Shareholder/employees: Be careful how you pay yourself

Tax Alert - May 2019

By Emma Marr

A recently reported decision of the Taxation Review Authority (TRA) emphasises the need for shareholder/employees to carefully document financial transactions with their own companies, to be clear about what those amounts are paid for, and to ensure they pay tax when required. Failing to do so lead to a large tax bill for one particular taxpayer.

The case, Disputant v Commissioner of Inland Revenue [2018] NZTRA 9, concerned a taxpayer who received amounts from, or had her personal living expenses paid by, three separate companies over a period of years. She maintained that all amounts were paid to her, or on her behalf, as repayments of loans she had made to the businesses in earlier years. The Commissioner of Inland Revenue maintained that the amounts were either dividends, wages or simply income under ordinary concepts, and the taxpayer should have paid tax on the amounts.

The Commissioner also imposed shortfall penalties for gross carelessness for the unpaid tax. The taxpayer disputed the assessments and the case went to the TRA, which found for the Commissioner. The taxpayer had to pay both overdue tax and shortfall penalties.

The key problem for the taxpayer was that the onus is on taxpayers in such circumstances to establish, on the balance
of probabilities, that the Commissioner’s assessment was wrong. The taxpayer simply didn’t have any evidence to show that she had made the advances to the companies she said she had made, or that the payments made to her or on her behalf by the companies were made to repay those advances. In the absence of any such evidence, the TRA had no choice but to uphold the Commissioner’s assessments.

The taxpayer was either a shareholder in, or was associated with someone who was a shareholder in, the three companies. One company imported goods, another sold those imported goods, and the third company ran a fish and chip shop. Over the relevant income years:

  • The first company paid the taxpayer regular amounts of money that were described in the bank statements of both the company and the taxpayer as “drawings”. The Commissioner assessed the taxpayer on the basis that these amounts were taxable dividends, or alternatively, that they were taxable as income under ordinary concepts. 
  • The second company’s bank account was used to pay for a number of the taxpayer’s personal expenses, such as insurance, groceries, gym memberships and clothing. In addition the company regularly paid the taxpayer amounts of money that were described in the bank statements of both the company and the taxpayer as “wages”. The Commissioner assessed these amounts as wages. Additional amounts paid by the company to the taxpayer were assessed as taxable dividends, or alternatively, taxable as income under ordinary concepts.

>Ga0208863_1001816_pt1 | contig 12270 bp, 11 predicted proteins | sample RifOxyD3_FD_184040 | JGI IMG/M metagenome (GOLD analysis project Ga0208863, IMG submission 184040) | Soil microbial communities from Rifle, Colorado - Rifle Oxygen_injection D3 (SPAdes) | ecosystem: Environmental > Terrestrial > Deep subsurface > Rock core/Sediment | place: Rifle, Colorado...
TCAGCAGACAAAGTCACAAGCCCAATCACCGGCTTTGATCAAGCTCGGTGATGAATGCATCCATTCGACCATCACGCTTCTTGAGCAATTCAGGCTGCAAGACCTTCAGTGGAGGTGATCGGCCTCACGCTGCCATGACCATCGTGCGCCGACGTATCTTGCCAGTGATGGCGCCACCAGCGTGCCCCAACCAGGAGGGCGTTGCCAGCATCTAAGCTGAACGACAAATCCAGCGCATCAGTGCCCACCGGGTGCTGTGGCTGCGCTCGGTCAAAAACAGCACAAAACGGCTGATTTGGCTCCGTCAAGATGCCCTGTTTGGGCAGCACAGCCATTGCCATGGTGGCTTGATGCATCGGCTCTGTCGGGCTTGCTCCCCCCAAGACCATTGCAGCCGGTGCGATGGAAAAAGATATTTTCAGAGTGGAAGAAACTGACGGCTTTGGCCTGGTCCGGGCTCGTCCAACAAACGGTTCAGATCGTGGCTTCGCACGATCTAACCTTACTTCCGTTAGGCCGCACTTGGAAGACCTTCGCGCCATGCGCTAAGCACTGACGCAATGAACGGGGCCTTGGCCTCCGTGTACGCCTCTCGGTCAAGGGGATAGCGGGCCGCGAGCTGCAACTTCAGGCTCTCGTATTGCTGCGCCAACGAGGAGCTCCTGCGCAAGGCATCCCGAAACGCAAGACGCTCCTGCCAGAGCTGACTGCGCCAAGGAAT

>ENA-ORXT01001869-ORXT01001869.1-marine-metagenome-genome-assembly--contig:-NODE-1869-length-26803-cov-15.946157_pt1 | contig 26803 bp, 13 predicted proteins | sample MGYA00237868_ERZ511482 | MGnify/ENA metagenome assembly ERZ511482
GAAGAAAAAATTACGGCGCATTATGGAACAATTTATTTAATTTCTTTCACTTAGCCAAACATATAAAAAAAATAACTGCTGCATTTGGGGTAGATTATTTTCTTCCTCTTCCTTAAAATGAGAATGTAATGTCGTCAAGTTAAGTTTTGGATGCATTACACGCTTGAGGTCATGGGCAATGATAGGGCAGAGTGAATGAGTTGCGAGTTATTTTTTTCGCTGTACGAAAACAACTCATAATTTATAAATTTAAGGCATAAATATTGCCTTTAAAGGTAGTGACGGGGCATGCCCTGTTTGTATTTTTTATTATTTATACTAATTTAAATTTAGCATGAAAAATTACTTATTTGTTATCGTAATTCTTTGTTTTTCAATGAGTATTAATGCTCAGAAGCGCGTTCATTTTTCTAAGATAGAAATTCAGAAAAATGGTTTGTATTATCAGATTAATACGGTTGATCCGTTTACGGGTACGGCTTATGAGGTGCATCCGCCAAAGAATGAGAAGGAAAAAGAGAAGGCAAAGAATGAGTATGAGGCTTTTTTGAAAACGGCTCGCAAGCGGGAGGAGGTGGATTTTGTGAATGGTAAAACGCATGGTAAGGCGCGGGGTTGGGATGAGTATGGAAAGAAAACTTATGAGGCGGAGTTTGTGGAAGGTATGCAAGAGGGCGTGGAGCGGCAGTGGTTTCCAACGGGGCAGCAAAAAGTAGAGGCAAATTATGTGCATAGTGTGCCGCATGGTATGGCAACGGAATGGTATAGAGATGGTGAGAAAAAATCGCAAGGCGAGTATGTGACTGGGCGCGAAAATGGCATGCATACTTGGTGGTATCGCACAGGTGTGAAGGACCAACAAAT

• The third company paid for personal expenses, including groceries, on behalf of the taxpayer. The Commissioner assessed the taxpayer on the basis that these amounts were taxable dividends or, alternatively, that they were taxable as income under ordinary concepts. Other deposits that could be seen in the taxpayer’s bank accounts, but for which company bank statements couldn’t be found, were assessed by the Commissioner as wages. 

The taxpayer maintained that every amount paid to her, or paid on her behalf, was a loan repayment by the company concerned. 

There were a number of difficulties with the taxpayer’s evidence. The first was that none of the company documents that the taxpayer produced, including the financial statements that were available (which were only in draft and did not cover all the years in question) showed amounts owing to the taxpayer that corresponded to the amounts she maintained she was owed. In some circumstances, in the years in question, the recorded shareholder balances increased rather than decreased, which contradicted her evidence that the payments she received were to reduce the loans. The taxpayer didn’t produce any other company documents, such as loan agreements, board minutes or resolutions, journals or ledgers that supported the loans she described. She also didn’t produce any personal documents or accounting records to support the existence of the loans.

The taxpayer maintained she couldn’t get all the records she needed because all of the companies had either been in receivership at relevant times or had since been liquidated. However it was also not disputed by the taxpayer that she had made no effort to get the records from the receivers or liquidators.